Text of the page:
Use center pivots to spoon-feed N to your cornfields
After above-normal spring rain in 2011, Doug Ziemke of Waco noticed yellowing in several cornfields. Tissue samples verified his suspicion that some of his preplant nitrogen had leached below crop roots.
That prompted the York County farmer to equip two center pivots to apply nitrogen, the first time he had ever used his irrigation systems to do so. He made one pass with each pivot to apply 0.30 of an inch of water and the nitrogen solution. For 2012, he intends to apply less anhydrous ammonia preplant on these two circles and possibly a third one, and instead spoon-feed the remaining nitrogen by fertigation.
“I was real satisfied with the results in 2011,” he adds.
Practice used before
The practice of chemigation — the overall term for applying pesticides or fertilizers through center pivots — peaked in the 1980s and early 1990s when farmers treated for corn borer infestations. The practice subsided with the introduction of transgenic hybrids with Bt traits for corn borer control.
Richard Ferguson, University of Nebraska soils specialist, believes more farmers ought to consider applying nitrogen through pivots to spoon-feed N, especially since 80% of Nebraska’s 8 million irrigated acres is watered by sprinklers. “We should be taking more advantage of fertigation. We are in a good position in Nebraska to do so,” he says.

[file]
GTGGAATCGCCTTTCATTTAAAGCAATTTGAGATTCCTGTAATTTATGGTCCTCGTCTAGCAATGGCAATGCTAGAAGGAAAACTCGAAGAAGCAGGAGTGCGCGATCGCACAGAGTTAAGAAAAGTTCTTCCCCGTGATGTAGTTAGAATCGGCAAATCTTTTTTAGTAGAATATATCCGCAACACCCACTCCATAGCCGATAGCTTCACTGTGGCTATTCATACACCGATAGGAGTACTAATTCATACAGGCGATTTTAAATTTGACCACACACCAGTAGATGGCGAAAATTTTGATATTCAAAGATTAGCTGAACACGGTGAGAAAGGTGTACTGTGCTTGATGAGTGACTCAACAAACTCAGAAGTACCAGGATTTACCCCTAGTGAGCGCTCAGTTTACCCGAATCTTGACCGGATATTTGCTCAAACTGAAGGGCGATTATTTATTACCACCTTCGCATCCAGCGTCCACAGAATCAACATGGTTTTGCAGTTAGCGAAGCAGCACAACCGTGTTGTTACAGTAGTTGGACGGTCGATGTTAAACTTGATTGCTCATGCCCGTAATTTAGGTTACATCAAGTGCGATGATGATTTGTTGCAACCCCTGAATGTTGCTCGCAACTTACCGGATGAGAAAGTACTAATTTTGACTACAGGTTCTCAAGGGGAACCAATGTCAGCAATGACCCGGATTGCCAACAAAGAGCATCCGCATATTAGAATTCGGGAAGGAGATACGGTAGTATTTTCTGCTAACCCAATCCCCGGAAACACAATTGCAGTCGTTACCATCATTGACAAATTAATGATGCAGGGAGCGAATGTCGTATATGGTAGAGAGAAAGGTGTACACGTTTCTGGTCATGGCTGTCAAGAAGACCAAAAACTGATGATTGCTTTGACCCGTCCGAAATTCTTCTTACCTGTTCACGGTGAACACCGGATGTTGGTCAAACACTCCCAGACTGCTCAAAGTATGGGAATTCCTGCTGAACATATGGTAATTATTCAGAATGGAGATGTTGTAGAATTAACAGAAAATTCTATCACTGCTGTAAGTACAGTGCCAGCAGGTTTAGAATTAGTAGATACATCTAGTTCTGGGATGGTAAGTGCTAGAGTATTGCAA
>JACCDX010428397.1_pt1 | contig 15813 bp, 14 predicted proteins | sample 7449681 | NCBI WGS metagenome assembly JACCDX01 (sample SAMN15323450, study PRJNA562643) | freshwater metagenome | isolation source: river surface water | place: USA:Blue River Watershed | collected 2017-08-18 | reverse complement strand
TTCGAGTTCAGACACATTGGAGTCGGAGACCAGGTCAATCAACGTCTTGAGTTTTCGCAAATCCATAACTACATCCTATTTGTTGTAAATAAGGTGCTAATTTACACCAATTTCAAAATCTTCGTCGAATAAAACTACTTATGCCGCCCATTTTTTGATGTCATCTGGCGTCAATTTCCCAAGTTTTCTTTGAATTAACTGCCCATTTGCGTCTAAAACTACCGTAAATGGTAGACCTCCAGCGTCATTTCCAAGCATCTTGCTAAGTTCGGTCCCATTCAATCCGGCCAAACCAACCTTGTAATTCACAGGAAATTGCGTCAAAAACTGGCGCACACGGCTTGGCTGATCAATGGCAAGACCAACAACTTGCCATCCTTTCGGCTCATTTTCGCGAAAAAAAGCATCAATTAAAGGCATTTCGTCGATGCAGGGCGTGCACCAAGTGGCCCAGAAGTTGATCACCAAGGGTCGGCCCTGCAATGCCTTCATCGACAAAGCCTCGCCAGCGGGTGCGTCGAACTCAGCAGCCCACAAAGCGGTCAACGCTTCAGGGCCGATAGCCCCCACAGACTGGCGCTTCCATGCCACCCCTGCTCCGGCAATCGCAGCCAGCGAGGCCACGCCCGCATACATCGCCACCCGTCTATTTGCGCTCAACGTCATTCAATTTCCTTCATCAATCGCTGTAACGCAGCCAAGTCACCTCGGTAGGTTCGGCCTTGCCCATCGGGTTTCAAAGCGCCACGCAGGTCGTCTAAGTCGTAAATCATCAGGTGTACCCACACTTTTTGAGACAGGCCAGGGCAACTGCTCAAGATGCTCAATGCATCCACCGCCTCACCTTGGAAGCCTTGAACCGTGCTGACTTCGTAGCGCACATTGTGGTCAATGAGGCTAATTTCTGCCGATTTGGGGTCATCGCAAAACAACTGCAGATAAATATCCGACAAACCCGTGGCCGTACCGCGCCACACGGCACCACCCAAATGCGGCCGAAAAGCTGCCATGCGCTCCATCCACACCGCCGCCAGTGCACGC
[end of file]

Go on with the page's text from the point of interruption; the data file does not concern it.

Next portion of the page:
“It is an efficient method of supplying part of the nitrogen needed by the crop near the time of maximum nitrogen uptake,” Ferguson says. “It’s also a stewardship practice by preventing nitrate leaching to the groundwater.”
While it varies by hybrid, the most rapid period of uptake is between the eight-leaf stage and tasseling, a time when a steady supply is critical for optimum yield.
Bill Kranz, UNL irrigation engineer who coordinates the chemigation certification training each year, has seen a moderate increase in the number of farmers or other operators the past two years taking the two- to three-hour course to become certified chemigation applicators.
The Upper Big Blue Natural Resources District, based in York, encourages use of fertigation, says Rod DeBuhr, district water department manager. Nebraska’s NRDs, under the 1987 Nebraska Chemigation Act, are charged with inspecting irrigation sysems that are equipped with several mandated safety components when applying pesticides or fertilizer.
Ziemke opted to have the United Farmers Co-op, based in York, do the actual chemigating through a new service it started in 2011 to foster use of fertigation. Eight of UFC’s employees became certified by taking the UNL course, eliminating the need for farmer/customers who sign on for the service to become certified themselves.
UFC built two mobile trailers, each of which carried a nitrogen tank, injector pump and a couple of safety components to the pivot site. And one of UFC’s employees certified in chemigation managed the actual fertigation application.
Farmers pay a fee for the service, and they also are responsible for purchasing the main check valve that prevents backflow from the pivot to the well in case of a system shutdown. Another component required of farmers is a simultaneous interlock system.
“When we frontload most of our nitrogen through preplant and starter, there are too many things we can’t control,” says Andy Bowman of UFC. “Fertigation is one of the solutions to this problem.”
This article published in the February, 2012 edition of NEBRASKA FARMER.